Just a slight shift in perspective yields much insight. Problems, problems Canada? Hot Chinese real estate money and bottomed-out oil prices bringing you down, or bringing you over the border to shop your brains out?
All economies are suburban now.
Canada’s economic crunch and Western New York
A semi-disposable Internet moment caught suburban-poverty.com’s attention yesterday. It illustrates succinctly one of the themes we’ve come back to often.
Seems a young woman in Western New York ran afoul of the sheriff for having to resort to making her own license plate. Her cardboard plate looks like something a kid would do in art class. Even has the little New York state map in the middle of a crooked row of letters and numbers. It’s kinda cute.
Mainstream media networks picked up the story. This “going viral” prompted Erie County resident, Amanda Schwieckert, to come forward and tell The Buffalo News her side of the story. Looks like she struggles a bit to get by. Insurance, registration fees and a parking ticket had whacked Amanda financially. Yet, she could not keep her hotel industry job without her car. The state took her plates. Amanda made her own.
This kind of moment is straight from the pen of Barbara Ehrenreich or Linda Tirado, two popular writers chronicling how tough it is for working people to get by in America these days. Amanda exemplifies the dual nature of working class motoring. The expenses for a set of wheels often take things from bad to worse, can be unpredictable and enormously consequential. Amanda is facing some steep charges including felony counterfeiting. Ouch.
We can’t help but think that a little Jane Jacobs would go a long way in the life of Amanda and the millions of workers like her. Community design, or the general lack thereof, reinforces poverty. So much of North America is so totally car dependent its inhabitants cannot function in their native landscape without cars. Many cannot even intellectually conceive of life organized at any other level than that of total mediation by automobile.
Hopefully Amanda’s resourcefulness is a sign she’ll be okay.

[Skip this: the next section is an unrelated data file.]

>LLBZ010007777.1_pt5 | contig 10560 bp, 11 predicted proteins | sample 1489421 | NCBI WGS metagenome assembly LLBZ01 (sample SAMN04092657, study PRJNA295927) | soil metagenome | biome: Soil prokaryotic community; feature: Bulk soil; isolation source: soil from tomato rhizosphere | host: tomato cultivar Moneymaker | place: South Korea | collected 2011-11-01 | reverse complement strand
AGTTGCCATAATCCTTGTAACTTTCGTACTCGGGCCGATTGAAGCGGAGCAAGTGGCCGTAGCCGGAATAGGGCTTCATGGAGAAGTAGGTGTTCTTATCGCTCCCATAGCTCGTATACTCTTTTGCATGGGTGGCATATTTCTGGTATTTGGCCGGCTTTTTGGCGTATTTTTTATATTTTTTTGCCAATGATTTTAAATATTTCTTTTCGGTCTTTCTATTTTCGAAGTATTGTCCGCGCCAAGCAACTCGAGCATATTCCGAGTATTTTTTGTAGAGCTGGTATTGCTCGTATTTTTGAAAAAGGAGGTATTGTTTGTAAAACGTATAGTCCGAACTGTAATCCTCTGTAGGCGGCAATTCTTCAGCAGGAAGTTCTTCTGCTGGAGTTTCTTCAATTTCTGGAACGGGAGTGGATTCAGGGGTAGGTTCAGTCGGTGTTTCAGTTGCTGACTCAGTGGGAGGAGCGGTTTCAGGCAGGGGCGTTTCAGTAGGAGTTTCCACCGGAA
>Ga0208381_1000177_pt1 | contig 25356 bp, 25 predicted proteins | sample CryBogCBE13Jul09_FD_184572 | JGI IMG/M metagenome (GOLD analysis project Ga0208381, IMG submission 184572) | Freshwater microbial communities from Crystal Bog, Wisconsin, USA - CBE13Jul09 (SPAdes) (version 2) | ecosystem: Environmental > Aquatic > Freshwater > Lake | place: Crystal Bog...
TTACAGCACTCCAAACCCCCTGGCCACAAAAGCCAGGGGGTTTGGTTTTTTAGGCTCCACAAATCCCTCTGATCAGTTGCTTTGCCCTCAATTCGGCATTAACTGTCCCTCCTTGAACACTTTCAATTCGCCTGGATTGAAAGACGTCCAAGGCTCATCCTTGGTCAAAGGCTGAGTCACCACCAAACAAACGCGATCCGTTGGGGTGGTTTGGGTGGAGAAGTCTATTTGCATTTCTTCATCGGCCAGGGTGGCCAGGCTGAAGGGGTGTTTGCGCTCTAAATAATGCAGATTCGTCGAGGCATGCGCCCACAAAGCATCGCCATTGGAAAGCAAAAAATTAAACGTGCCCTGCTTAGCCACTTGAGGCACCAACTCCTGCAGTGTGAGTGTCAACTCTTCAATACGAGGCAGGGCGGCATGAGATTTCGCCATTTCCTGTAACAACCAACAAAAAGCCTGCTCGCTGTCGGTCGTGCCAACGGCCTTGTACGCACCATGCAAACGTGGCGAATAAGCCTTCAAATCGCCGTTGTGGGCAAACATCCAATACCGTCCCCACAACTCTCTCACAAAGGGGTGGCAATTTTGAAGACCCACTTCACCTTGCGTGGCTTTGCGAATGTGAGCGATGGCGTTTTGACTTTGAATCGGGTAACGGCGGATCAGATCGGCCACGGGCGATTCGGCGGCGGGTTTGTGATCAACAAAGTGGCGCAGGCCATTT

Black Suburbia: From Levittown to Ferguson at the Schomberg Center (New York Public Library)
The workers catering to the Hamptons’ super-rich: ‘this is not paradise for me’. Among the women paying $1,000 for a massage and the men lounging in $100m homes in the billionaires’ playground of the Hamptons is a largely unseen, mostly Latino, workforce toiling all summer in order to survive the winter
image: screen grab theguardian.com
Heavy weather stories are often carried far and wide. And then are promptly dumped for some other easy-to-handle, self-contained media topic. Buffalo’s insane recent few days of lake effect snow has been a typical example. Impressive images of the speed and ferocity of the snow preceded features of the neighbours-helping-neighbours type. Then the news machine simply moves on. That’s why we liked this item on The Buffalo News.
See also: (421) Let it snow
Anti-poverty groups push for local living wage Windsor Star
Pretty much like they do everywhere else…
A push to give steadier shifts to part-timers New York Times
image: waiter wearing a mask in Taverne de Paris, St. Denis St., Montreal via Archives Canada
Sign of the Times is the recent project of a New York City artist/activist named Andres Serrano. Mr. Serrano went around the Big Apple asking to purchase the cardboard signs used by people begging in the street. The result is this: a rather profound short movie.
The point is that any approach to poverty worth anything requires creativity and respect.
image: via YouTube